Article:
Ask Your Question

Angie's List Answers is the trusted spot to ask home improvement and health questions and get answers from service companies, health providers and consumers. For ratings and reviews on companies in your area, search Angie's List.

 
 
or
Submit
Top 30 Days Experts
Rank Leader Points*
1 kstreett 240
2 Guest_9020487 110
3 Guest_9190926 105
4 GoldenKid 100
5 ahowell 95
6 KnowledgeBase 95
7 skbloom 80
8 Guest_98024861 70
9 Guest_9311297 70
10 Guest_9400529 70

*Updates every 4 hours

Browse Projects By Category

Question DetailsAsked on 5/11/2017

I bought I mobile home 12yrs back from a private seller and never titled it in my name . What are my responsibility

I want to move , could I just walk away without being responsible for any future lot rent ? Thankyou in advance for any assistance!

Do you have the same question? Follow this Question


1 Answer

0
Votes

Obviously you would need an attorney for a definitive explanation of your options. My take on it:

You bought it (even if not registered to you as it should have been at time of purchase) and have been living in it, and presumably paying rent on it over the past 12 years, so the lot owner could certainly legitimately charge you for rent until you give the proper notice under your rental/lease agreement (which might be from 30 days up to many months depending on terms) and the lot is properly vacated - trailer and all possessions removed and reasonably cleaned up.

If you walk away and leave the trailer, not only is that awfully unfair to the lot owner, but he can dispose of the trailer in reasonable manner - put a lien on it and sell it at auction if worth anything (adn he can generally bid on it too), or have it disposed of after going through the proper abandoned property procedure.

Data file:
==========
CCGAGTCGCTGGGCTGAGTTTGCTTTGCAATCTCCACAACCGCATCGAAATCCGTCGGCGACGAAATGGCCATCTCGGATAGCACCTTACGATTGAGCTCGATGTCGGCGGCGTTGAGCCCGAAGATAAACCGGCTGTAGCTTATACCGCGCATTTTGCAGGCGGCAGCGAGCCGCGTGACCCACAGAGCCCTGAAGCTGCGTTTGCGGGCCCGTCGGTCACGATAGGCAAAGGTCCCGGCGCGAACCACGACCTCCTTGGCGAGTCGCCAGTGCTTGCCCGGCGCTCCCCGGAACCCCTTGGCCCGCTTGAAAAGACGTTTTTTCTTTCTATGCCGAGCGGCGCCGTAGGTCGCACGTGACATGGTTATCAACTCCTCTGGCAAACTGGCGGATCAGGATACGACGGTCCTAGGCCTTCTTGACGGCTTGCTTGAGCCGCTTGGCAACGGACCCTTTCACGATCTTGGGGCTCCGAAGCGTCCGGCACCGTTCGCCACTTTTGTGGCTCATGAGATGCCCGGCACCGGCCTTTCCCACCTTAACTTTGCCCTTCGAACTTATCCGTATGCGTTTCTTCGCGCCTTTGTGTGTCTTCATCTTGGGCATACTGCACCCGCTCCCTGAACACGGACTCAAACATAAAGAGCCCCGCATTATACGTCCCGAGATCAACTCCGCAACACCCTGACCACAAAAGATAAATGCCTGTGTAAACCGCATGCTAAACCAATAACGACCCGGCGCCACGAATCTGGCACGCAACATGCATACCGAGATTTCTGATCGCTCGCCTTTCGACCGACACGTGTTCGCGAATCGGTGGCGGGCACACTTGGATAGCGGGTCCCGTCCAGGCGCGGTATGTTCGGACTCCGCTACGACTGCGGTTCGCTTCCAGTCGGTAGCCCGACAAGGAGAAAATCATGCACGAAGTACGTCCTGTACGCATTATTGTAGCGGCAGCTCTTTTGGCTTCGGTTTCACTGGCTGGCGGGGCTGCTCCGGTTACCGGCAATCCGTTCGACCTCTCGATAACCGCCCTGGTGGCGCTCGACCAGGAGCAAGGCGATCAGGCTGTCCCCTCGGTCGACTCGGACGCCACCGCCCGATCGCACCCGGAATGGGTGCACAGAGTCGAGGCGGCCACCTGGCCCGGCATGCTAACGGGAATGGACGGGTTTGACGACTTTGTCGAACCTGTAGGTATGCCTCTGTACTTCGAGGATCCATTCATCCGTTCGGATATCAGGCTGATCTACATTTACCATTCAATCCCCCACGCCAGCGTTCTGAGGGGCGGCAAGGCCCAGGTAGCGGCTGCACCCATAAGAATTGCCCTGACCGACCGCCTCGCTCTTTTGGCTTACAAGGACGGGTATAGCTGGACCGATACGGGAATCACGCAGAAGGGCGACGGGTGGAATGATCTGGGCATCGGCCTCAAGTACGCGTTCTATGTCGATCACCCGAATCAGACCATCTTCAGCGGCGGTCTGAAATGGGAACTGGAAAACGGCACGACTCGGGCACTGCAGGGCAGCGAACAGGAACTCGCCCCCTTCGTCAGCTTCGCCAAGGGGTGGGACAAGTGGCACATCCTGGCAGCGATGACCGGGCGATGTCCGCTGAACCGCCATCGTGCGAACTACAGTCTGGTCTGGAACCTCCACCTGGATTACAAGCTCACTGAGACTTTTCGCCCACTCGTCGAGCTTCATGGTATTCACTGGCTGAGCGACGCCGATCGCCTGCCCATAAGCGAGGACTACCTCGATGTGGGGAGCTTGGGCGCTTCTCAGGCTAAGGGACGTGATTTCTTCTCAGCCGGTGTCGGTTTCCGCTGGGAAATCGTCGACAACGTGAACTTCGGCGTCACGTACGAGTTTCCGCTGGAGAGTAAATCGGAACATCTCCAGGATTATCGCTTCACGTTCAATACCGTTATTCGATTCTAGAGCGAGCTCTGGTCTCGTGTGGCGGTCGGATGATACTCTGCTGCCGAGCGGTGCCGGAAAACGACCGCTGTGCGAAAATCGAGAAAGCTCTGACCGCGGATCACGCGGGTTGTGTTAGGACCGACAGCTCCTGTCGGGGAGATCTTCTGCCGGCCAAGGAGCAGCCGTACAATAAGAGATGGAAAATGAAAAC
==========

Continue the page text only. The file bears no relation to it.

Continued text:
And assuming it is relatively worthless if you are talking walking away from it, he can charge you for the difference between anything he gets for the trailer and any possessions you leave (though in some states abandoned property has to go to the State), and the total of rent due (including any required notice period under the lot rental contract) and his costs in disposing of it.

And if you fail to pay it or he cannot locate you, he can file a criminal complaint against you for non-payment of rent (theft of services in some areas) and possibly negligent damage of property and trespass (by leaving your "junk" abandoned there) so some day when you go to court for any matter or get stopped for a traffic violation or a prospective employer does a background check when you are trying to get a job or you go to register a vehicle or such you may get a surprise to find there is a warrant out for your arrest - so don't just walk away.

If trailer is functional, and especially if this is a trailer park, it is not uncommon for the park owner to cut a deal with departing tenants to buy their trailer off them - or take it in lieu of back rent payments. Though you would have to have proper title to the trailer - might be tough to do at this time, especially if the title was not signed at the time of sale by the prior owner or if HIS title was not properly recorded. Usually for trailer homes title registration is done at the Department of Motor Vehicles, but in some areas and for trailers on permanent foundations (which generally makes them Real rather than Personal Property) the title is recorded at the County or State Recorder's Office the same as for a house. But to be able to sell or transfer it to whoever, you will either need to either establish "good title" and get it recorded/titled in your name first, then transfer to the buyer - or you will have to get a "Disputed Title" if you cannot prove ownership. That typically means you have to get an appraisal of it from a certified public appraiser, then post bond with the titling agency for that value in case the original owner comes back and claims he did not sell it to you - and that bond has to stay in effect forever (or sometimes for 7 or 12 years or some such statute of limitations number in some states) or until you can get a legitimate change of title effected.

Ditto on utilities - they can charge you till they are properly disconnected (though commonly only a day to three to get that done after you notify them you want them cut off).

Answered 1 year ago by LCD




Related Questions


Terms Of Use
|
Privacy Policy